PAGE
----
November 22, 2017

Buckeyes Unite Local Children with Police and Fire Departments


Nov. 22, 2017

COLUMBUS, Ohio – The Ohio State Buckeyes took time out of their preparations for Saturday’s clash against Michigan to participate in food and fellowship with 75 Columbus-area elementary school children along with members of the City of Columbus Police and Fire Departments.

The event was the result of an idea by Roy Hall and the Driven Foundation. At the same time, members of Ohio State’s leadership council had approached head coach Urban Meyer looking for ways to unify the community with those who serve and protect.

“The leaders went to Coach Meyer because they wanted to do something that would truly make an impact on people,” said Amy Halpin Nicol, who – along with members of the Driven Foundation – organized and planned the event.

Hall and Antonio Smith, teammates with the Buckeyes from 2003 through 2006, co-founded the Driven Foundation in 2008 and since then it has distributed approximately 500,000 pounds of free food to more than 4,200 Ohio families. Hall called the event the “first annual Ohio State football and Driven Foundation Thanksgiving brunch.” His organization also partners with the Buckeyes to put on a football camp each summer.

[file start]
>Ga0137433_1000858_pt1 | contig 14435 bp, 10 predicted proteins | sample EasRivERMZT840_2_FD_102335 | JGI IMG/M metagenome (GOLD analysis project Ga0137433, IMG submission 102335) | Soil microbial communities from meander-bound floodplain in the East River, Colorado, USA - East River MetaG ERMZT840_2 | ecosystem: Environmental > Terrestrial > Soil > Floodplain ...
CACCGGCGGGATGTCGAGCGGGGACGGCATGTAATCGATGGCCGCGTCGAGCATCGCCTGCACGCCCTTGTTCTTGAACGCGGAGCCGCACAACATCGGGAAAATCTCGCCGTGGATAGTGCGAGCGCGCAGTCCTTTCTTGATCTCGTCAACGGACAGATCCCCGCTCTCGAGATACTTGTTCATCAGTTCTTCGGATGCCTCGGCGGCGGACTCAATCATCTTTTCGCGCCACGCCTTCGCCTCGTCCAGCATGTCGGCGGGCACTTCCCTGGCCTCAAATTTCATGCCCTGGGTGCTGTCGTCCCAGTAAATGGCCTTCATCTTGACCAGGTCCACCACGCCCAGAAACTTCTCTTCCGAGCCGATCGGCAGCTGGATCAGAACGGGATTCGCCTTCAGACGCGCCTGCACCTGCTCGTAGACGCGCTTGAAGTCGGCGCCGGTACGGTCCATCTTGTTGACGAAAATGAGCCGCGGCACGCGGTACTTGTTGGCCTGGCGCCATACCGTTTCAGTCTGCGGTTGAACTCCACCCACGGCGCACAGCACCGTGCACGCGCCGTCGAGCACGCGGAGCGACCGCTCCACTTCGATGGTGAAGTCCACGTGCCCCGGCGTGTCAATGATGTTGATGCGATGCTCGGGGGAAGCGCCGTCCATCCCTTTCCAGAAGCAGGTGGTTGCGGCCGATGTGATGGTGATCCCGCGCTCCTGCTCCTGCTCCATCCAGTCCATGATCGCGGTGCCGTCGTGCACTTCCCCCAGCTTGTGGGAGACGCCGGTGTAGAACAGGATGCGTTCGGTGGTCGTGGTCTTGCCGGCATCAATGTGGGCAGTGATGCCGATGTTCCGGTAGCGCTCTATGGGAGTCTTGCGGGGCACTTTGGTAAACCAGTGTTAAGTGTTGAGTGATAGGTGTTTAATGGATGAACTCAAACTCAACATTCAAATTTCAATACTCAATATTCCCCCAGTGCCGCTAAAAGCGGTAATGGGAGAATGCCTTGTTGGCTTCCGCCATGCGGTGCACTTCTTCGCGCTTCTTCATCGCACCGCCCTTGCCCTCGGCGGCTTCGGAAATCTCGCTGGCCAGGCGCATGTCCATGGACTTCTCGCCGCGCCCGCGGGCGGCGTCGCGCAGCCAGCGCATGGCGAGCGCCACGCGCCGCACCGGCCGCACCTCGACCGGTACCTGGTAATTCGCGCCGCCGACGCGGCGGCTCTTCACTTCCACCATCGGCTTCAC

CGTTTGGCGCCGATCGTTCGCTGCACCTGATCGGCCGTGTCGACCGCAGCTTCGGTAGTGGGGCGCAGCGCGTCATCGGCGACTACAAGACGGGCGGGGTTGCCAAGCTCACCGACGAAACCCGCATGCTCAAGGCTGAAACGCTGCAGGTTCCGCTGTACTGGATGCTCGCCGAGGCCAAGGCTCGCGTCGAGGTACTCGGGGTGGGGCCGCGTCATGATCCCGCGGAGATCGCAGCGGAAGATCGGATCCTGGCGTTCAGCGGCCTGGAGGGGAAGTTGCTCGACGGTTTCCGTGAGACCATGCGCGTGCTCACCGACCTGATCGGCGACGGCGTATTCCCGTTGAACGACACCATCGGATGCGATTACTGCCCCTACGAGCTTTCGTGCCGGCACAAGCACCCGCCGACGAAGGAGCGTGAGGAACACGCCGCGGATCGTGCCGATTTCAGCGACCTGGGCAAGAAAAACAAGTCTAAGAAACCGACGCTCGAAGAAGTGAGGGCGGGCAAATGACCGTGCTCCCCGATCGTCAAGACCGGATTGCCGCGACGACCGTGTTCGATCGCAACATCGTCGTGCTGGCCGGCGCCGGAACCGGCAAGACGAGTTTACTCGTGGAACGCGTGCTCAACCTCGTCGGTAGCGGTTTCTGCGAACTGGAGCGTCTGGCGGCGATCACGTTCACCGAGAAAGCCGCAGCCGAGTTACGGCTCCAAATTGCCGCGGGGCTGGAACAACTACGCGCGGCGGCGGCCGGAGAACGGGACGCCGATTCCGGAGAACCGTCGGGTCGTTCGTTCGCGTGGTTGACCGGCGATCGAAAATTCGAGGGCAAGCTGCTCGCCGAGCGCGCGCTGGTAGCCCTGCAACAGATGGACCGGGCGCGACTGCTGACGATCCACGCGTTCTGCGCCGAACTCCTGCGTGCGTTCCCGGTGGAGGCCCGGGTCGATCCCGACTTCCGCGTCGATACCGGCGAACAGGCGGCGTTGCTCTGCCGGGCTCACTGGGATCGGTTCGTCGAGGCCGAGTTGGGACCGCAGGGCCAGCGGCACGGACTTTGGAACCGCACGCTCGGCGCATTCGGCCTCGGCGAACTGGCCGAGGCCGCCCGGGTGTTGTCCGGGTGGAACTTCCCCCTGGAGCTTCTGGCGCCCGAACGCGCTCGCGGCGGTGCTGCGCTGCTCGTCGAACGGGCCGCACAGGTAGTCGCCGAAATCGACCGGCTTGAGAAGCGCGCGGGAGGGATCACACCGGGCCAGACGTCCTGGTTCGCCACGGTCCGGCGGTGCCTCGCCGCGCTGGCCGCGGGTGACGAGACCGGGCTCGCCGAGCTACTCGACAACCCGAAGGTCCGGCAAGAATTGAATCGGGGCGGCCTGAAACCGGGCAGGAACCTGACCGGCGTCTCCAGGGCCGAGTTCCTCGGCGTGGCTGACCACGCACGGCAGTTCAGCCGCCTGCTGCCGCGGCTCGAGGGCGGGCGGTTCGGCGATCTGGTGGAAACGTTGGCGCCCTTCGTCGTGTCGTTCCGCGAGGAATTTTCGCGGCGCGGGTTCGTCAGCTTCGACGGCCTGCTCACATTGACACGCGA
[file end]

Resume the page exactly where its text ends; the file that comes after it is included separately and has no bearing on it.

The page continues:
“The most important thing about today is to change the direction of the narrative that is so prevalent right now,” said Hall. “We can begin to show these kids that what you hear on the outside isn’t always reality. It’s important to understand that we’re one relationship away from realizing our dreams.”

The kids, players and coaches and police officers all enjoyed a traditional Thanksgiving meal in addition to free time to play basketball, throw a football and play corn hole. After the meal, three of Ohio State’s captains – Chris Worley, Tracy Sprinkle and Jalyn Holmes – spoke to the crowd in addition to members of both the Ohio State University Police Department and Columbus Police. The children is attendance also had the opportunity to participate in a question-and-answer session with the players and police officers.

“An event like this provides us players with as much hope and joy as it does the kids,” said Worley. “I hope you all leave here with a better sense of all the good that police officers and law enforcement do every single day to keep us safe. We look forward to continuing this tradition.”

“Kids can see at any early age that we’re best when we’re together as one,” said Sprinkle. “This will help everybody in the long run to see that there’s really only one race – the human race.”